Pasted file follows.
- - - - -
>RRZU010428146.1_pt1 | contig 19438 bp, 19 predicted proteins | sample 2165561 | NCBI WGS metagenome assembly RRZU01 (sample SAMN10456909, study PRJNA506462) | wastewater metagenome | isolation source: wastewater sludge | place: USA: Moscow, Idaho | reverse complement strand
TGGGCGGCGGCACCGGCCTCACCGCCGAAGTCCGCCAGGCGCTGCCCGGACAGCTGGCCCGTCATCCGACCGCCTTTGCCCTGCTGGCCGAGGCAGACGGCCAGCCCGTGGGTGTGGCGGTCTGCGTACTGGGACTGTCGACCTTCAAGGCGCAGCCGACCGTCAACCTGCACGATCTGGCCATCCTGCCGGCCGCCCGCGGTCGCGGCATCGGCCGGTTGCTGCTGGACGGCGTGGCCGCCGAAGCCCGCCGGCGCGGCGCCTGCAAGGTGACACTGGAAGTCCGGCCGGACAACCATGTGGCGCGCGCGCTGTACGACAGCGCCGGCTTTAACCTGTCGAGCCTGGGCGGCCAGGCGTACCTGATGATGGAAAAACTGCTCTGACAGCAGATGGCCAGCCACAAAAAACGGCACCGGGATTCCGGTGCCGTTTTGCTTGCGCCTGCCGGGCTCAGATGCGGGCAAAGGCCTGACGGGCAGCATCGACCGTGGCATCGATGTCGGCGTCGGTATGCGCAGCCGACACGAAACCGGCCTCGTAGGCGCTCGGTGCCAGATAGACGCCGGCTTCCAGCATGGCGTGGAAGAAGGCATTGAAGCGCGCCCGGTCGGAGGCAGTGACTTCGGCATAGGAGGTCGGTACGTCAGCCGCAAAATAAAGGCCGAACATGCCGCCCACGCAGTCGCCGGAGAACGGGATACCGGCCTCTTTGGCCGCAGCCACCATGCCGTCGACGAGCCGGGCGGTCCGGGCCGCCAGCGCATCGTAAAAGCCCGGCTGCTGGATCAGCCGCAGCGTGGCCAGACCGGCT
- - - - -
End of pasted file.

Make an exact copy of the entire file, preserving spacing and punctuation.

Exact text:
>RRZU010428146.1_pt1 | contig 19438 bp, 19 predicted proteins | sample 2165561 | NCBI WGS metagenome assembly RRZU01 (sample SAMN10456909, study PRJNA506462) | wastewater metagenome | isolation source: wastewater sludge | place: USA: Moscow, Idaho | reverse complement strand
TGGGCGGCGGCACCGGCCTCACCGCCGAAGTCCGCCAGGCGCTGCCCGGACAGCTGGCCCGTCATCCGACCGCCTTTGCCCTGCTGGCCGAGGCAGACGGCCAGCCCGTGGGTGTGGCGGTCTGCGTACTGGGACTGTCGACCTTCAAGGCGCAGCCGACCGTCAACCTGCACGATCTGGCCATCCTGCCGGCCGCCCGCGGTCGCGGCATCGGCCGGTTGCTGCTGGACGGCGTGGCCGCCGAAGCCCGCCGGCGCGGCGCCTGCAAGGTGACACTGGAAGTCCGGCCGGACAACCATGTGGCGCGCGCGCTGTACGACAGCGCCGGCTTTAACCTGTCGAGCCTGGGCGGCCAGGCGTACCTGATGATGGAAAAACTGCTCTGACAGCAGATGGCCAGCCACAAAAAACGGCACCGGGATTCCGGTGCCGTTTTGCTTGCGCCTGCCGGGCTCAGATGCGGGCAAAGGCCTGACGGGCAGCATCGACCGTGGCATCGATGTCGGCGTCGGTATGCGCAGCCGACACGAAACCGGCCTCGTAGGCGCTCGGTGCCAGATAGACGCCGGCTTCCAGCATGGCGTGGAAGAAGGCATTGAAGCGCGCCCGGTCGGAGGCAGTGACTTCGGCATAGGAGGTCGGTACGTCAGCCGCAAAATAAAGGCCGAACATGCCGCCCACGCAGTCGCCGGAGAACGGGATACCGGCCTCTTTGGCCGCAGCCACCATGCCGTCGACGAGCCGGGCGGTCCGGGCCGCCAGCGCATCGTAAAAGCCCGGCTGCTGGATCAGCCGCAGCGTGGCCAGACCGGCT